I think in the book, we discuss a much more simple relationship than Israel/U.S.’ relationship. It’s a relationship of ‘the U.S. goes there, supposedly helping someone, but it’s actually an American colony.’ They have interests there, they do bad stuff; it’s pretty clear cut that what’s going on in our imaginary country is bad. That situation is not very complex. But, the complexity is the decisions that two heroes—Mark and Jason—have to make. That’s the tough moral issue.
Asaf Hanuka: I’m going to say something a little risky. I feel as someone from Israel, that it’s impossible for me to criticize Israel. If I’m going to do a story that deals directly with the conflict Israel is in, I’m going to be judged as a traitor, or as someone who doesn’t see the truth. Or someone who is immoral, so the judgment will be related to how I present the story of he Palestinians or the Israelis. In that way, you’re not able to criticize all our stories. So [as an] Israeli, I feel that even if there is some kind of commentary about war, and children in war, and abusive power, I have to go very, very far to this imaginary jungle and tell an imaginary story. Otherwise, we would have been judged as some kind of political commentary. And we’re not doing it.
The Divine Interior Art by Asaf & Tomer Hanuka
Boaz Lavie: It would be very limiting for us to discuss in the book or to tell a story that is too close to our own story in Israel…
Asaf Hanuka: It’s easier to criticize America than Israel for us, as Israeli. I’m not saying we’re criticizing America, but we are using America as some kind of metaphor for Western power.
Boaz Lavie: Exactly. That’s a good way to present it.
Paste: Did the three of you go to South Eastern Asia to research? It’s such a sweltering, individual place, and your portrayal is so accurate.
Boaz Lavie: You know we would have loved it, but we never did it.
Asaf Hanuka: Tomer invented this method of drawing the first half of the story that happens in Texas, and then the jungles. So for Texas, we really used the reference photos from Google Street View, and then for the jungle he decided it’s going to be based on Japanese prints—hokusai, specifically.
Paste: I felt like there was some Chinese influence in there, as well. Especially in the giant, mechanical soldiers.
Asaf Hanuka: And there’s another effect—it’s based on something that’s two-dimensional, and not three-dimensional, like a photo. So all the style, and even the color palate…it’s an imaginary place, but it’s built on Asian aesthetics.
Tomer ordered something like 50 books on Amazon—everything he could read on Karen people, which is the original story of the Htoo twins. It’s called Karen, these are villagers in the Burmese jungle. They have three religions: animism, which is the religion of animals. Everything in nature has a spirit. So the mountain has a spirit, the river has a spirit. Then they believe in Christianity and Buddhism. Everything is mixed—the sculptures and little figurines. It’s a mash-up of colonialism, a few languages, and everything is a mess in the jungle, so it’s chaotic.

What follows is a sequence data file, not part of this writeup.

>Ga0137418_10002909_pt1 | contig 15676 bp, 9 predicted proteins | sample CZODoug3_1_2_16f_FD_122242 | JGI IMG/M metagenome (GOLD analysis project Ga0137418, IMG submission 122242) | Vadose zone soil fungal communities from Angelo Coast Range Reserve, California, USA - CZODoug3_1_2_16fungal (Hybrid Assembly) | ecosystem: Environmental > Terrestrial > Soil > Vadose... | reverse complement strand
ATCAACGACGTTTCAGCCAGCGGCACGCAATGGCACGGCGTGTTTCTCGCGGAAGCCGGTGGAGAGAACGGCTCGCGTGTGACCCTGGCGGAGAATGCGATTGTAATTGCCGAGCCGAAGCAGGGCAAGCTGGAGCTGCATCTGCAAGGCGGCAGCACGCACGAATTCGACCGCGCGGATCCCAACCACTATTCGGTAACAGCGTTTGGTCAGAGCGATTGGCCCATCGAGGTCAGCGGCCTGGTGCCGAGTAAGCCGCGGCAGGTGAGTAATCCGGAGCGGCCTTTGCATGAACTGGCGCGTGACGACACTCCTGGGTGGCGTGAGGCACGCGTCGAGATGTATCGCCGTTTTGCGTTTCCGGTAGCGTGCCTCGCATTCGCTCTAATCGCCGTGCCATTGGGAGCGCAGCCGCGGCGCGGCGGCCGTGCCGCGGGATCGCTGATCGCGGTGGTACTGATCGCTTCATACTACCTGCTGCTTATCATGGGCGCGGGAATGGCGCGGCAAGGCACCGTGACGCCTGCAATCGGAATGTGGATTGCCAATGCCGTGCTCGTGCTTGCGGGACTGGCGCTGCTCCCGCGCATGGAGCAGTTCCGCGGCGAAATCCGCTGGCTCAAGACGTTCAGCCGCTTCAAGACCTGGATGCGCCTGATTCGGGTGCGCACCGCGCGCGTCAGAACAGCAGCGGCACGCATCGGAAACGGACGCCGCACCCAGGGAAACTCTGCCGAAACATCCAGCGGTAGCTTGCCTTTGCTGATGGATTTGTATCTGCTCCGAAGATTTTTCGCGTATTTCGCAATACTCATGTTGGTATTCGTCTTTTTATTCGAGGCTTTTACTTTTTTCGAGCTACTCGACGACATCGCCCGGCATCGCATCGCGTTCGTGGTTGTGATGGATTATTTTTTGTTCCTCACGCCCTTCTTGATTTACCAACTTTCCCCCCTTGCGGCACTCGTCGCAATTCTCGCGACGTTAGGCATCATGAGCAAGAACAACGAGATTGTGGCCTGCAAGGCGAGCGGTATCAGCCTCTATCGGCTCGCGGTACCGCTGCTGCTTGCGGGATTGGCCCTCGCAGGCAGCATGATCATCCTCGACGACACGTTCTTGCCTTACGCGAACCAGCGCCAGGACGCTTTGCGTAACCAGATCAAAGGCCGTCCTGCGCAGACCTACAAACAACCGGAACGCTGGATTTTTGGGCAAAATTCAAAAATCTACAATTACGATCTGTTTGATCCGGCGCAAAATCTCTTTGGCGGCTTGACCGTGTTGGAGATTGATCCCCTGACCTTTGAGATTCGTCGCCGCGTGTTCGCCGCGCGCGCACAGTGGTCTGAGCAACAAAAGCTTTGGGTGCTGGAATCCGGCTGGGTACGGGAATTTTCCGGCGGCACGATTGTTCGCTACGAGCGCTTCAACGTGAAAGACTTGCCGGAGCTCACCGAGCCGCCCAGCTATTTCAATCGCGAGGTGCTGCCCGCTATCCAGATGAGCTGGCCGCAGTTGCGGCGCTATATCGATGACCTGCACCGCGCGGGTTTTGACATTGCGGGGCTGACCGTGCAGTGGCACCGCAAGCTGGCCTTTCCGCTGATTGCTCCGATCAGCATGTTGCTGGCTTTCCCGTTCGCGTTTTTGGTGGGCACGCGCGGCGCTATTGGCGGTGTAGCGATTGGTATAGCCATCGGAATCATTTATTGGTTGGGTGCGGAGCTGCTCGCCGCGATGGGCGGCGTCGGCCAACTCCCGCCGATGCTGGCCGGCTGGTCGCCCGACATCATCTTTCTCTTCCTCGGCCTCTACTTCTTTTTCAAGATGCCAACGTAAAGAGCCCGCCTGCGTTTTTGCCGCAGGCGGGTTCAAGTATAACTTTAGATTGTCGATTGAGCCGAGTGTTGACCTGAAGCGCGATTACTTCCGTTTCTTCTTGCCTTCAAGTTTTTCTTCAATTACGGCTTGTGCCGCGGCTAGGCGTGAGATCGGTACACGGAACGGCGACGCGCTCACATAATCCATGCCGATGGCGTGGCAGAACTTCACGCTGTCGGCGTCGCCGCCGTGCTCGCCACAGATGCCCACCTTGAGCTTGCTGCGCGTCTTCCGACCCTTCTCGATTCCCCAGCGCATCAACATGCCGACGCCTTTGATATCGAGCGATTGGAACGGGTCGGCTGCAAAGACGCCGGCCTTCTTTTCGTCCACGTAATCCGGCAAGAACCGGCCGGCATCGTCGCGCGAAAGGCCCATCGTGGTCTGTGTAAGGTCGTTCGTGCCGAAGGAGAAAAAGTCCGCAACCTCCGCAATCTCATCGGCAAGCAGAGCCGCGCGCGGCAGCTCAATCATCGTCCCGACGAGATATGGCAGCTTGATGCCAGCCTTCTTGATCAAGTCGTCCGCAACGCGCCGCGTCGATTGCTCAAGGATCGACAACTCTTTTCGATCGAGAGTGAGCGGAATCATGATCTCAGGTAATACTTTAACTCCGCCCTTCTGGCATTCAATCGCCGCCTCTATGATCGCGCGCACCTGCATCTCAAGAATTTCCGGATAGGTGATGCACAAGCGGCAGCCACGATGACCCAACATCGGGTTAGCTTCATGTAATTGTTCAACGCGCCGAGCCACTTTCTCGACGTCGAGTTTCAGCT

But still when [Tomer] designed the dragon, for example, or the giants, he really used their mythology. So he based it on their animals and their statues, so it’s not just a generic monster, but something that really comes from the jungle.
The Divine Interior Art by Asaf & Tomer Hanuka
Spoiler Alerts From Here On Out
Paste: The way I internalized The Divine, we’re in an extinction event of biodiversity. What were you trying to portray in the end when, ultimately, we lose the entity that’s being fought for the entire narrative?
Boaz Lavie: The mountain is destroyed, but it’s not the ending. Stuff is still going on. In order to save something, something has to go to an extreme. So we have to make something really extreme there. The mountain presents their homeland. Their place of birth. Their history, their mythology…everything. And the dragon, in a way, is the essence of the mountain. In a very general way, for someone to go through a journey and change, you have to lose something also. I think losing or destroying the mountain is something that was critical for us to go through also as creators, and also for the story to come to its climax.
Asaf Hanuka: It’s really fun to draw also.
Boaz Lavie: Bottom line: huge explosions. [Laughs]
Paste: In the end, are the twins heroes? Or is ‘heroes’ a term we can even use in a story like this? Does it matter?
Boaz Lavie: There are two colors here. Two negating ways of looking at things. In one perspective, they are heroes. They are amazing heroes. They are almost gods. But in a different in a different perspective, they are two very poor, miserable kids, who have nothing and will have nothing to grow up to. I think, in a way, hero is almost always the opposite of a hero. We also tried to portray the idea of being a man—a brave man, being an alpha man. Everything is also the opposite of itself. Otherwise, those heroes in the book also mirror each other. For the hero Mark to go through the way something very radical has to happen with regards to…I won’t say it, OK [laughs].
Asaf Hanuka: For me, the twins are not really heroes, but a symptom of grown-ups who are not doing what they should be doing, making bad decisions. And then something that should be pure and simple and innocent, becomes a monster because an adult person doesn’t take responsibility for his action. An adult person could be a Western force that—due to economic decision—decides to wipe out a village. Then that’s being irresponsible. As a father, the thing about children is that if you don’t give them safety and take care of them, they will become monsters.
The Divine Interior Art by Asaf & Tomer Hanuka